From: Tom Krisher, Associated Press
Published April 24, 2007 12:00 AM

Ford Names Exec Head of Environmental Sustainability Efforts

DETROIT -- Ford Motor Co. has promoted Susan M. Cischke to a senior-level management position heading the automaker's global environmental sustainability efforts, the company announced Monday.


In a conference call with reporters, Chief Executive Alan Mulally said Cischke will be responsible for charting Ford's course on future products and manufacturing techniques as they relate to energy consumption and environmental protection.


"The whole subject of energy independence and being good stewards of our Earth is just such an important part of our business plan going forward," Mulally said.


Cischke formerly was Ford's top environmental and safety officer, serving as vice president of environmental and safety engineering. In her new job, she will be a member of the company's operating committee and report directly to Mulally instead of a group vice president. Her new title is senior vice president, sustainability, environment and safety engineering.


"The goal is to lay out a plan for the company of how we're going to move out to the future, so it's not a matter of doing just the political or the regulatory. It's really influencing the product and our processes so that we have a sustainable future," Cischke said.


Mulally said the new position shows Ford's commitment to the environment. He said he believes global warming is real and needs to be addressed.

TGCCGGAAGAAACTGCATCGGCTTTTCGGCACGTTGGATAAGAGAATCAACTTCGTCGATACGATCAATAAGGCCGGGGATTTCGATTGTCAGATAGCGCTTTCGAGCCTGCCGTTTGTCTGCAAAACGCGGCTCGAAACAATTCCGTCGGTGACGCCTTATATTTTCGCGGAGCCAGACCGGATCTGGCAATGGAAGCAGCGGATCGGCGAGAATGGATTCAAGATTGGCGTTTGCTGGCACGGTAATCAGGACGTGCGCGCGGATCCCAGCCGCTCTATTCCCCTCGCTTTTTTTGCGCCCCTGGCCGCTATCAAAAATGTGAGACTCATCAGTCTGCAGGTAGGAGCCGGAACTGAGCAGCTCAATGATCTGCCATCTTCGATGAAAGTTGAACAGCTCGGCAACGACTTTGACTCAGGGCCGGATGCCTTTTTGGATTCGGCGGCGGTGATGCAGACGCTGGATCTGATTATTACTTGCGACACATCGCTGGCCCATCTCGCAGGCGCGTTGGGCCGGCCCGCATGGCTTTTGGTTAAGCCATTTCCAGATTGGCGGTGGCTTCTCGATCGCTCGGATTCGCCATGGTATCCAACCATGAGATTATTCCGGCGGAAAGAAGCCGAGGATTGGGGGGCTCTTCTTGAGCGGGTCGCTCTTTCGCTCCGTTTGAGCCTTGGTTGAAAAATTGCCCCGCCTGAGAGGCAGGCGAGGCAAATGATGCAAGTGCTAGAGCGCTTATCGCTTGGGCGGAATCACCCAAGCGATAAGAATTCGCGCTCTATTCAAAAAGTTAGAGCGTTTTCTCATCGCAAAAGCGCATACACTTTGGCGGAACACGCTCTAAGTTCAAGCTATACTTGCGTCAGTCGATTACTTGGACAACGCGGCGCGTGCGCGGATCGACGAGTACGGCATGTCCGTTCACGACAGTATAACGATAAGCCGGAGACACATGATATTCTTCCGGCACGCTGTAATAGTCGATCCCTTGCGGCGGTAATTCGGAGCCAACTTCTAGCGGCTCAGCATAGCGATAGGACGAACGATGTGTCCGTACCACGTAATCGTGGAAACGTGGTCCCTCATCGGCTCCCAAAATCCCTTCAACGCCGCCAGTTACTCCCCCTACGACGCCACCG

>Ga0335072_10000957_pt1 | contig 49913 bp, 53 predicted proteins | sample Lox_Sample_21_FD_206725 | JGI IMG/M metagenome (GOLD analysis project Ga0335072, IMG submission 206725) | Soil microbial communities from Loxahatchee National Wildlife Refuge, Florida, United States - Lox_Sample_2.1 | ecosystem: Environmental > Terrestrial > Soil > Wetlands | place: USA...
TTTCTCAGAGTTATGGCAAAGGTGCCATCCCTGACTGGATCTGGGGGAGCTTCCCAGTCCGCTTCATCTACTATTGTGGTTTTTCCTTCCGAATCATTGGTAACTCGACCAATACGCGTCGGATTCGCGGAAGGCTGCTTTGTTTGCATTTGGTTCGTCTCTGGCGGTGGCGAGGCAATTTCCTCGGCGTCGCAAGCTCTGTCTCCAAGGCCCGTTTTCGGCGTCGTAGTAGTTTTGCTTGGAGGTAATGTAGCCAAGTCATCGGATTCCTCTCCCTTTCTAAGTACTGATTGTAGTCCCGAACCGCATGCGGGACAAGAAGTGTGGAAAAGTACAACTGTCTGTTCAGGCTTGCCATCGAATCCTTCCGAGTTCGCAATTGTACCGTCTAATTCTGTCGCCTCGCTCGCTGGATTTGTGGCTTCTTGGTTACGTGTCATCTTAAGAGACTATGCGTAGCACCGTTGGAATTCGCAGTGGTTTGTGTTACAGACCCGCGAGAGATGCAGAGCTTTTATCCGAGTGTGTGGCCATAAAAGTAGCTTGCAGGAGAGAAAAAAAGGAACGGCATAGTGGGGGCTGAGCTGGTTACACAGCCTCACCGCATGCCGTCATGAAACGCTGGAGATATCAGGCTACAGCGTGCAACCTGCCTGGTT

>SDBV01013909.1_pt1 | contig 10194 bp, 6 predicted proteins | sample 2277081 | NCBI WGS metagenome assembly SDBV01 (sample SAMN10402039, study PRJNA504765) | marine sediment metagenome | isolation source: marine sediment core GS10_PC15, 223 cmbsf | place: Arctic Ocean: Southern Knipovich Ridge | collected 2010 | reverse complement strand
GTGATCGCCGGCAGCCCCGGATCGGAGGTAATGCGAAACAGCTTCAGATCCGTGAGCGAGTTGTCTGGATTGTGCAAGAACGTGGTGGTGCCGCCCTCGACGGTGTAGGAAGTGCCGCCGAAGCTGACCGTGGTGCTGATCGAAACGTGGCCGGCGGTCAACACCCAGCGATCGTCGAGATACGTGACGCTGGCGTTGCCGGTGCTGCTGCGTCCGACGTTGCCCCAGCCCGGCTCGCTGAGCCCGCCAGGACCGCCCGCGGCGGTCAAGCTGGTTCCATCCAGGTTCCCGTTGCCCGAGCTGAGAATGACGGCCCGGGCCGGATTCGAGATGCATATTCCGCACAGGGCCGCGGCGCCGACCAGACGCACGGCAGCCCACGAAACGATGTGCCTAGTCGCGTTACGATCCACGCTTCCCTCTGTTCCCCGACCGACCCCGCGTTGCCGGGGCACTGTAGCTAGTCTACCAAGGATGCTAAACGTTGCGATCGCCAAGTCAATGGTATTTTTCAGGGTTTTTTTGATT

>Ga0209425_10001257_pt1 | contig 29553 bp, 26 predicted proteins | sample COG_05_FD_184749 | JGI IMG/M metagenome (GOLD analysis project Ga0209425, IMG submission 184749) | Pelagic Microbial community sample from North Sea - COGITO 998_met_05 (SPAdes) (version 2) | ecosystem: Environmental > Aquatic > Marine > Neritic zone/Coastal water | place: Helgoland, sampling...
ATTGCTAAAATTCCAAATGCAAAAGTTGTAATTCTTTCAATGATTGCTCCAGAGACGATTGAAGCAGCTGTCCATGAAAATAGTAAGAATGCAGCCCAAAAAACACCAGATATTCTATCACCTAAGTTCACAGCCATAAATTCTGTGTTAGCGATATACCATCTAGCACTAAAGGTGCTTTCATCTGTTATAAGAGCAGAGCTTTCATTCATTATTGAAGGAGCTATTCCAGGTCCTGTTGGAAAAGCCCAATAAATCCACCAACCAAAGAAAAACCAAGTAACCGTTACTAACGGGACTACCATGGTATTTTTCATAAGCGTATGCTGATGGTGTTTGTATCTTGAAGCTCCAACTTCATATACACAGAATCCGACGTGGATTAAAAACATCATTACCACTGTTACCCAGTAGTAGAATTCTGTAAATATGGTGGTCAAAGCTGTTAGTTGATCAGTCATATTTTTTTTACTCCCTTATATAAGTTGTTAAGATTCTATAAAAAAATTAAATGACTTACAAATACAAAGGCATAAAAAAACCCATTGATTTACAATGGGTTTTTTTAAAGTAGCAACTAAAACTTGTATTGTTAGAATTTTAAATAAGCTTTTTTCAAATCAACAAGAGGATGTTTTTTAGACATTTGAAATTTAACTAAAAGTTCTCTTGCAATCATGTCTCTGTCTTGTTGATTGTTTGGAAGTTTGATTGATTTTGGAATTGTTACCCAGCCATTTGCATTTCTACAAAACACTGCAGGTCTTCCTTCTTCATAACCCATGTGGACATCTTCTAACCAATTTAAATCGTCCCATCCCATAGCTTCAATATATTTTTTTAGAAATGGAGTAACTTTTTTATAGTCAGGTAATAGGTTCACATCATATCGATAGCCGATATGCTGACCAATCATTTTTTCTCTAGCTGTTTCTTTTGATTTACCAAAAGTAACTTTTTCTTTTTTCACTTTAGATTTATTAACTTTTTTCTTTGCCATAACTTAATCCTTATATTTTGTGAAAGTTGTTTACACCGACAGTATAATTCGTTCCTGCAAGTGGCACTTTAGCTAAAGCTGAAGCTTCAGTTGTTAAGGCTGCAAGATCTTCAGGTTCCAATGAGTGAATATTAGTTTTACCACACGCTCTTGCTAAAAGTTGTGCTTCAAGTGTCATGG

"The vast majority of the data indicates that the temperature has increased," he said. "I believe the correlation of the analysis that said that's mainly because of greenhouse gases keeping the heat in."


He also said it makes good business sense to put out environmentally sound products, which are becoming more popular with consumers.


But in the 2006 Environmental Protection Agency corporate average fuel economy rankings, Ford had the second-lowest fuel economy at 19.7 mpg. DaimlerChrysler AG was the worst at 19.1 mpg, while Honda Motor Co. led all manufacturers with 24.2 mpg.


Cischke said Ford is hurt by its product mix that leans more toward heavy trucks, but it does well in many categories.


"We know that fuel economy is an important attribute to our customers," she said. "We've set some pretty aggressive goals for ourselves along that line. We know how important it is going into the future."


David Friedman, research director for the Vehicles Program at the Union of Concerned Scientists, applauded Ford for promoting Cischke and said it is evidence that the company is no longer looking in the mirror at the 1990s, when it made billions selling inefficient truck-based products.


"But at the end of the day they need to commit to significant increases in the fuel economy of their fleet," he said.


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